After two years of holding Ithaca College’s New Voices Festival strictly online, organizers hope to hold this year’s festival in person with a virtual element, for the festival’s 10th anniversary.

The festival was established in 2013 by Chris Holmes, chair and associate professor in the Department of English Literature at Ithaca College, and Eleanor Henderson, chair and associate professor in the Department of Writing at Ithaca College, with the goal of connecting students with up-and-coming writers. With the seminar added in the sixth year of the festival, student guides take a two-credit reading course that familiarizes them with the work of the authors as well as a one-credit development course that helps them plan and run the festival.

This year, the festival will take place from April 27 to 29. Guest authors include Mona Awad, Alexandra Kleeman, Gina Nut, Lauren Oyler, Jenn Shapland, poet Maya Phillips and playwright Liza Birkenmeier. The Fsummery typically includes seven-minute readings by seven authors called “Short Short” at Buffalo Street Books, and will feature a staged reading of a play by guest playwright Birkenmeier at Cherry Artspace.

Holmes said New Voices Seminar student guides read the works of a guest author assigned to them. Each student guide then writes an introduction to be read aloud when their author is announced at the festival.

“[The student guides] have read the works of this author and are very invested in the work of this author. Holmes said. “By the time this author shows up on campus, he knows more about this author than 99.99% of the people living on the planet.”

Holmes said the festival has had to contend with a reduced budget in recent years due to the college’s economic difficulties.

“The festival has become a real event of the year that many people look forward to every April,” said Holmes. “I really, really hope we can get back to a fully funded festival.”

Henderson said students are involved at all levels of the festival, from student directors to student guides.

“It’s a unique experience because the students participate in a very rich literary discussion about texts,” Henderson said. “They can also be behind the scenes planning what this pretty big and important literary event will look like.”

Another opportunity the Writing Department offers students is the Distinguished Visiting Series, which invites writers at later stages in their careers for students to hear readings and take masterclasses. The New Voices Festival also brings writers together to talk about their experiences, but instead invites beginning writers who are no more advanced than students.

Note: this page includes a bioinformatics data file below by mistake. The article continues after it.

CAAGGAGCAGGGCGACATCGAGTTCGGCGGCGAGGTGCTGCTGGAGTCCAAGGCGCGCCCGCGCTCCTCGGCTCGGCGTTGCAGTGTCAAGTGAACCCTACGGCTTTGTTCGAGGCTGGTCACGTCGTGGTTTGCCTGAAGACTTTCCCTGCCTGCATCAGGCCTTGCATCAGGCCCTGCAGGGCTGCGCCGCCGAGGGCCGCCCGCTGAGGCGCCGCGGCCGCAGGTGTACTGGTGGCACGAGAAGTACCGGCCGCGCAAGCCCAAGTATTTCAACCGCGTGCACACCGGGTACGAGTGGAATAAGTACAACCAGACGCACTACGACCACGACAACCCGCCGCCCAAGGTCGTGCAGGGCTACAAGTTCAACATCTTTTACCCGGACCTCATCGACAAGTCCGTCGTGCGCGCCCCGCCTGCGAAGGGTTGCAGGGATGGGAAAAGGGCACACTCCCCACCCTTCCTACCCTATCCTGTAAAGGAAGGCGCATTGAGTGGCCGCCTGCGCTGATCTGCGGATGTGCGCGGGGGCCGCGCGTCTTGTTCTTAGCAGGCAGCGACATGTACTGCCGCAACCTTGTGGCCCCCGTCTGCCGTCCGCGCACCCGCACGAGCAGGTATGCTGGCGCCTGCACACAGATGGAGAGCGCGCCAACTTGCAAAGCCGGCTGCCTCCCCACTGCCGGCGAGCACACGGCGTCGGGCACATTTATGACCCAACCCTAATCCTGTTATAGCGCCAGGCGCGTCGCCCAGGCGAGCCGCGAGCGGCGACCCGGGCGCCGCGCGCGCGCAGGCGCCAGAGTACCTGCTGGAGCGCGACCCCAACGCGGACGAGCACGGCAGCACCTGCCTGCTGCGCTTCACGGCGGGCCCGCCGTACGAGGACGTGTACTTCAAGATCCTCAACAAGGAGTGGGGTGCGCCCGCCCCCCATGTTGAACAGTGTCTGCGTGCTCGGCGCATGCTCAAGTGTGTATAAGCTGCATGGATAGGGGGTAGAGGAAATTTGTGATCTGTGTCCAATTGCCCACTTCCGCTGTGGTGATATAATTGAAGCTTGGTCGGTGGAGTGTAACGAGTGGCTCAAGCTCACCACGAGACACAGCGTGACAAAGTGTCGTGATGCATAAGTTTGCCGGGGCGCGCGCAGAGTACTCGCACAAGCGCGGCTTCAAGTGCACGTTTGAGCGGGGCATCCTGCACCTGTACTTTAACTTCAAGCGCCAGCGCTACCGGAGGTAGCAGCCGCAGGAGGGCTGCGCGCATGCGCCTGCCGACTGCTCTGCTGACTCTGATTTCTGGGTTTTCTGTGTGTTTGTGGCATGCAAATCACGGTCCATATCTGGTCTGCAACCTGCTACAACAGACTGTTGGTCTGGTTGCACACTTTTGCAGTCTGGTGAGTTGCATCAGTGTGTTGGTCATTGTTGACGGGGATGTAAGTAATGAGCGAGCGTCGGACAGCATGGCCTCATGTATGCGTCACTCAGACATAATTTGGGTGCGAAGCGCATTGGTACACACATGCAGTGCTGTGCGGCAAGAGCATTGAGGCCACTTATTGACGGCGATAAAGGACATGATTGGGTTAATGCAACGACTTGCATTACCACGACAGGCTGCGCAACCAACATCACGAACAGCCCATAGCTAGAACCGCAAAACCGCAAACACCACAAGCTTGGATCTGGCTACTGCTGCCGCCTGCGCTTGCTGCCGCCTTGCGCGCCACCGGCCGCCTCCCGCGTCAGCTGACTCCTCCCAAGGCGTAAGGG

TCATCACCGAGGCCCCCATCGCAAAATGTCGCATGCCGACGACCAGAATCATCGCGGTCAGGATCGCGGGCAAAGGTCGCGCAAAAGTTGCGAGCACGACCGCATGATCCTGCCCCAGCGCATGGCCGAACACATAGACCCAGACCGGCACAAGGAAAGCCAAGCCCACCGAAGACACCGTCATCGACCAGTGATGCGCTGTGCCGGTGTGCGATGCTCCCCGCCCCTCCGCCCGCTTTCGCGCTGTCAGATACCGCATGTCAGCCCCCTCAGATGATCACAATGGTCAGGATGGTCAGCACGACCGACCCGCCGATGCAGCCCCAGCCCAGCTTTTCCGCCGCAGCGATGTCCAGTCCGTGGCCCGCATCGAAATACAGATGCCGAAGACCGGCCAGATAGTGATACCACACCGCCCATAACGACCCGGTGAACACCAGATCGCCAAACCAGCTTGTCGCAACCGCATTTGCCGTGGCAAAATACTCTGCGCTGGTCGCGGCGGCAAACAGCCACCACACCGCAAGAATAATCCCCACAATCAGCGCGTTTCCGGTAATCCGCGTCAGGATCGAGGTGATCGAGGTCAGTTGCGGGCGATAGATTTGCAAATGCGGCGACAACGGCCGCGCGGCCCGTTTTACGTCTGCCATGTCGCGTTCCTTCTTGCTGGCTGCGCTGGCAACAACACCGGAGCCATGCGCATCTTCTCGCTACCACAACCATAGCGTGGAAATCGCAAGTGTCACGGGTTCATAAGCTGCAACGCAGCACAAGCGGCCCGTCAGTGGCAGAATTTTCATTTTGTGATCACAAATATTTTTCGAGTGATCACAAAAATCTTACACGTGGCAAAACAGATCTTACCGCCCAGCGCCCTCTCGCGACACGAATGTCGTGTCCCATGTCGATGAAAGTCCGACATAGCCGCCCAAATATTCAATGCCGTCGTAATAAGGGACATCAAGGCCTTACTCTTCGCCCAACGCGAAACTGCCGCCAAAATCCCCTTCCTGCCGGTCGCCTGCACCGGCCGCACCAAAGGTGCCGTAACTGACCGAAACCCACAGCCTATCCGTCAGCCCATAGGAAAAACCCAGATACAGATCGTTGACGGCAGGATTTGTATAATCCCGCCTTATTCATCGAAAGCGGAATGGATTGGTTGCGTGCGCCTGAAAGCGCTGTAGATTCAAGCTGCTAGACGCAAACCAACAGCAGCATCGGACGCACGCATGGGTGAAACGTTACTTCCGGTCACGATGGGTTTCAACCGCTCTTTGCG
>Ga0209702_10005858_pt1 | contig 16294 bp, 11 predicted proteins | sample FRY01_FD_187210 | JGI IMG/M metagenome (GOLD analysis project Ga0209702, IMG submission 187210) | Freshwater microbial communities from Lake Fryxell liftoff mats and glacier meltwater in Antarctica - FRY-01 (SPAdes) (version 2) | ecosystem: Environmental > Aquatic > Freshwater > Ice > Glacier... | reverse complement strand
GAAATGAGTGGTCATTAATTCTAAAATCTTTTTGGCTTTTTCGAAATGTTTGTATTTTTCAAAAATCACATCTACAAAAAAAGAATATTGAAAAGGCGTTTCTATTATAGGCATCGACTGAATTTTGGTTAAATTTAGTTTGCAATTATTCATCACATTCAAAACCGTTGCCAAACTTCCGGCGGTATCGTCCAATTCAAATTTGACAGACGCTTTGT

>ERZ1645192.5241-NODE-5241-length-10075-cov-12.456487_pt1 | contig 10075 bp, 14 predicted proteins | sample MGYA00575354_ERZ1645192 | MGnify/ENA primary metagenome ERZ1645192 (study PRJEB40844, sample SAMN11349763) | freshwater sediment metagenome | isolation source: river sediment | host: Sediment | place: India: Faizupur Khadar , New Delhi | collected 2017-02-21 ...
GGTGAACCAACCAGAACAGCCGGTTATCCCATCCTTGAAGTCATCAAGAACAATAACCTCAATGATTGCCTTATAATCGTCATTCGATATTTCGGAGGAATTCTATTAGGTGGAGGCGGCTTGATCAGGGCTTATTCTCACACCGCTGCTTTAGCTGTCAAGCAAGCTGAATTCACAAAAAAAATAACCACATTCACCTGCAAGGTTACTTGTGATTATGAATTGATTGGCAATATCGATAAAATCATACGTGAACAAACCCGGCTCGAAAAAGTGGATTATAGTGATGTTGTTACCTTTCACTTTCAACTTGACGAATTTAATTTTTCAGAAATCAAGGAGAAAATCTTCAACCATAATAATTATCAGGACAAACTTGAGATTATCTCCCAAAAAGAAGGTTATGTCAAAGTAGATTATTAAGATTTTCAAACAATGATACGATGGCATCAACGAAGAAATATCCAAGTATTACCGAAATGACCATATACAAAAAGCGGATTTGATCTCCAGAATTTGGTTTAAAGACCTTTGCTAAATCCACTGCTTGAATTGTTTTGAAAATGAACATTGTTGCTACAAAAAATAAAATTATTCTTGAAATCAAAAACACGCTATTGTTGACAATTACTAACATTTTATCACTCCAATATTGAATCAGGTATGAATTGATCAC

Junior Abby McGuire, Deputy Student Director of the New Voices Festival, said the New Voices Seminar is a fun and exciting time where students can read new works and discover new authors together.

“I’ll help [the student guides] familiarize themselves with the material and…with their position in the festival,” McGuire said. “So that once we get to that April weekend, everyone feels ready.”

McGuire said something she really loves about the festival is the collaboration between the different majors on campus. Students from the seminary’s English and writing departments collaborate with students from the school of music and the theater arts department. In the past, music school students have composed original music for the festival, and drama school students have attended the seminar and often engage with the playwright.

“Guides don’t all have to be writing or English majors, we have a lot of people from different schools who are really, really curious about reading new work,” McGuire said. “We all kind of come together and bring different perspectives.”

Junior Amulya Ravitej Bachala, student director of the New Voices Festival, said she loves the atmosphere of the festival because of all the different types of writing students can enjoy.

“If you want to go to the festival, you can read anything [genre] you love,” Bachala said. “I think it’s perfect for literature nerds.”

Bachala said the course the student guides have to take is very much like a regular literature course with the added aspect of festival planning. Students read and analyze the authors’ work while planning and organizing the festival to ensure that everything runs smoothly.

“There’s this underlying excitement because you know you’re going to meet the authors and you’re going to talk with [the authors]”, Bachala said. “This part of the class is really nice because you know there is something very different to look forward to.

Bachala said she had always wanted to write, but after meeting the authors through the seminar and the festival, she began to realize exactly what was needed.

“There’s something really different when you actually meet the person who wrote those words,” Bachala said. “It’s a very instructive experience.”